Human Rights Watch spoke to another witness to the killing and to a relative of the victim, who confirmed that the police shot Nassirou. Human Rights Watch also reviewed video footage showing the aftermath of the killing and photographs of his body.

In an October 22 statement, Camara said that violent demonstrators burned a military post in Conakry’s Niariwada neighborhood between October 19 and 21. According to authorities and media reports, violent protesters blocked a train in the Sonfonyah neighborhood on October 23 and killed three gendarmes and a soldier escorting the train to Conakry’s port. The authorities said that opposition protesters beat the four force members to death with machetes and other bladed weapons.

Camara said that investigations were ongoing to identify those responsible for the killings. On October 31, the prosecutor of the Conakry appeals court said that 325 people had been arrested in connection with the post-election violence. Human Rights Watch is not aware that they included any security force members.

Nationwide internet disruptions have made it difficult for Guinean and international journalists and human rights activists to cover and report on the violence. Netblocks, a civil society organization working on digital rights and cybersecurity on October 23 reported “major disruptions on leading cellular network operator Orange, with national connectivity registering at just 9% of ordinary levels,” as well as partial restrictions on other operators, including MTN and Cellcom, “limiting access to major social media and communication platforms.” The authorities have not issued any public statement about the internet restrictions which,  Netblocks said, lasted from October 23 to October 27.

On October 18, the High Authority for Communication (HAC), the Guinean media regulatory body, suspended a news website, Guiné “I was not even notified of the decision,” Nounou Baldé, the founder of the website, told Human Rights Watch. “It came right after our Live Facebook broadcasting of the vote counting. This decision has no legal basis and is a form of intimidation against independent journalism.” On November 2, the HAC announced that the suspension had been lifted.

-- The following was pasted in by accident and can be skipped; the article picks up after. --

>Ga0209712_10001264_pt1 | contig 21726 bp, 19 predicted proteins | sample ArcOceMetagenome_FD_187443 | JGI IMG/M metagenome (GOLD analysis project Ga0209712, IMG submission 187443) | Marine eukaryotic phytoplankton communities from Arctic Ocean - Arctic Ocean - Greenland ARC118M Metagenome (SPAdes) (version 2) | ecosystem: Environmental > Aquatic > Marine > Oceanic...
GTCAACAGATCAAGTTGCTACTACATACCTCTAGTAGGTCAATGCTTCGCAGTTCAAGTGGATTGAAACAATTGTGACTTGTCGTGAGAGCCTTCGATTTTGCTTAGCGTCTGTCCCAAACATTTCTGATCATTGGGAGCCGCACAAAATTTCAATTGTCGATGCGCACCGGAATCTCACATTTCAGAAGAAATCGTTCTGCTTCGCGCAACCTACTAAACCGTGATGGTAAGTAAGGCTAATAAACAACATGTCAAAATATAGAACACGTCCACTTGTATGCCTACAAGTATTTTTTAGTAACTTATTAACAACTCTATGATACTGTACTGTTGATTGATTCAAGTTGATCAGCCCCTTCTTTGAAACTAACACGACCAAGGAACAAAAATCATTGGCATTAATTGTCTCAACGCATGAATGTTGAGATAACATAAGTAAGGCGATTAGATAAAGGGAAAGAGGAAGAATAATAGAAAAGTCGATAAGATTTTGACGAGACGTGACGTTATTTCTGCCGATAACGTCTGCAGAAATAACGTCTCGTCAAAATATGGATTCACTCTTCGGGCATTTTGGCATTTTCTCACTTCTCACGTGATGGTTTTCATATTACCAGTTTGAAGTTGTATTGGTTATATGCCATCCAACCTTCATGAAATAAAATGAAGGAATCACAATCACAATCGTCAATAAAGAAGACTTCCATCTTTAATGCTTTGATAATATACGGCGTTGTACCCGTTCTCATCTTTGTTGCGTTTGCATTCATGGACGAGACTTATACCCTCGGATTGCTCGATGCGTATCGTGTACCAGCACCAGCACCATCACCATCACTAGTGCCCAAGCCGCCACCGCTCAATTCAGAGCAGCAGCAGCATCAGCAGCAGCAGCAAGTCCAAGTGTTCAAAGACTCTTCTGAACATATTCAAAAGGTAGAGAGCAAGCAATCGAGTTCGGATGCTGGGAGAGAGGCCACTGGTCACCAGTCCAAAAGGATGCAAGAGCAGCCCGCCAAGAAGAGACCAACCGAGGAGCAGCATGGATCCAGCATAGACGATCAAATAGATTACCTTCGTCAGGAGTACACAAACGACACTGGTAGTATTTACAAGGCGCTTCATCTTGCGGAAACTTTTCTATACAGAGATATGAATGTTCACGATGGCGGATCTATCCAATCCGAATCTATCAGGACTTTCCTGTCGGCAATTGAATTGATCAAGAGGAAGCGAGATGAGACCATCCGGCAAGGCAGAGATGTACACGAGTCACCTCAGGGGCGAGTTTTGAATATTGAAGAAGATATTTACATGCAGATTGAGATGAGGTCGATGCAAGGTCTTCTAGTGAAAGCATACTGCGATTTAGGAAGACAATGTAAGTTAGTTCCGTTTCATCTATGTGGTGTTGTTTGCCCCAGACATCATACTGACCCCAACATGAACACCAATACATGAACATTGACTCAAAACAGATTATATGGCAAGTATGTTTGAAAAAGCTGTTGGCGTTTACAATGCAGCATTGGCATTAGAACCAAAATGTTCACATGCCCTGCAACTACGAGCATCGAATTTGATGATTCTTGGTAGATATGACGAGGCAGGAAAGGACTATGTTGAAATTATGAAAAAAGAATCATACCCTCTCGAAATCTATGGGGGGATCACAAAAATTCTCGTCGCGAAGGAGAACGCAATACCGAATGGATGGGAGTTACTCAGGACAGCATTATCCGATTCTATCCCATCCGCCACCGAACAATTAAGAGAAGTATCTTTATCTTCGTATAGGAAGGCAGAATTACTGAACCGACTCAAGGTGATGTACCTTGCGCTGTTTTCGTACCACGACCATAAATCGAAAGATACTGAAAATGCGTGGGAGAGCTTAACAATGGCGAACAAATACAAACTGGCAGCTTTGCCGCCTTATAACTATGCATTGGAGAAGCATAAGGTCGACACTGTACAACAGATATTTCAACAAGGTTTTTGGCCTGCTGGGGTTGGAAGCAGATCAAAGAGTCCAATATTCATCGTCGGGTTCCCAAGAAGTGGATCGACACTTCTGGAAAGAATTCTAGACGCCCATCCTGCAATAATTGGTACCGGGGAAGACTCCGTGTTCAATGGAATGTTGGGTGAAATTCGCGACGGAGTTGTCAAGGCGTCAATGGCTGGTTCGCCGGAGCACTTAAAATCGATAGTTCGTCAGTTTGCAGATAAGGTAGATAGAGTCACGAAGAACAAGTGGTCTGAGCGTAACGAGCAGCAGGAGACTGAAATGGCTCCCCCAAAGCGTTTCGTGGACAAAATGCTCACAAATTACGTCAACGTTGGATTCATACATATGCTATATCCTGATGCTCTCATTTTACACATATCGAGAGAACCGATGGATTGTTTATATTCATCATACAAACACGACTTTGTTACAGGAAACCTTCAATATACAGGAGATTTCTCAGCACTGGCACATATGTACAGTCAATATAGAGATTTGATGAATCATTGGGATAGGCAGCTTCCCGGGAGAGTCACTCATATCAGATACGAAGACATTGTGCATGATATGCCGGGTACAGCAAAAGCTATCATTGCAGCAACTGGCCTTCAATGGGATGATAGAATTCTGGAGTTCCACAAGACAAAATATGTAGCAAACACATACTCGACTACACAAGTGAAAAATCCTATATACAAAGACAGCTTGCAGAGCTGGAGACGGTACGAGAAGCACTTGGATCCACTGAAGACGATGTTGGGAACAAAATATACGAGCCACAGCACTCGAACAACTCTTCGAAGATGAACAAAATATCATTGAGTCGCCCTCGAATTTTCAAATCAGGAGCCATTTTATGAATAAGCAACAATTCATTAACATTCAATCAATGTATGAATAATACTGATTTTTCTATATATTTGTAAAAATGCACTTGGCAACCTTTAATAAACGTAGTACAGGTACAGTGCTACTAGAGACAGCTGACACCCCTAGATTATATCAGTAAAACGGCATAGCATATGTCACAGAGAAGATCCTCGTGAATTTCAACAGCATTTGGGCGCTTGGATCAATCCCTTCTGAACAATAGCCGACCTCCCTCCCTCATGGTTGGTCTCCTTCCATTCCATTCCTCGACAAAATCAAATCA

International law and Guinea’s constitution protect the right to freedom of assembly and expression and prohibits excessive use of force by law enforcement officials. The United Nations Basic Principles on the Use of Force and Firearms states that law enforcement officials may use force only in proportion to the seriousness of the offense, and that the intentional use of lethal force is permitted only when strictly unavoidable to protect life. International human rights standards require internet-based restrictions to be both necessary and proportionate. The United Nations Human Rights Council has condemned measures by governments to prevent or disrupt online access to information.

The United StatesFrance, and the European Union all condemned the post-electoral violence and urged the authorities to conduct credible investigations and to ensure justice and accountability. The African Commission on Human and Peoples’ Rights called on Guinean security forces to respect the right to life and physical integrity provided for by the African Union’s Charter and to avoid using lethal force to restore public order. Speaking from a military camp in Conakry on October 30, President Condé urged the security forces not to carry lethal weapons while policing demonstrations and to act in a “civilized way.”

On October 25, during a visit to Conakry, a delegation from the United Nations, African Union, and the Economic Community of West African States (ECOWAS), a regional bloc, urged Guinean authorities to remove security forces deployed around opposition leader Diallo’s residence.

“With tensions still running high and more opposition-led demonstrations planned, Guinean authorities should be vigilant in preventing more abuses,” Allegrozzi said. “Guinea’s regional and international partners should support accountability efforts and urge the government to bring the perpetrators of abuses to account.”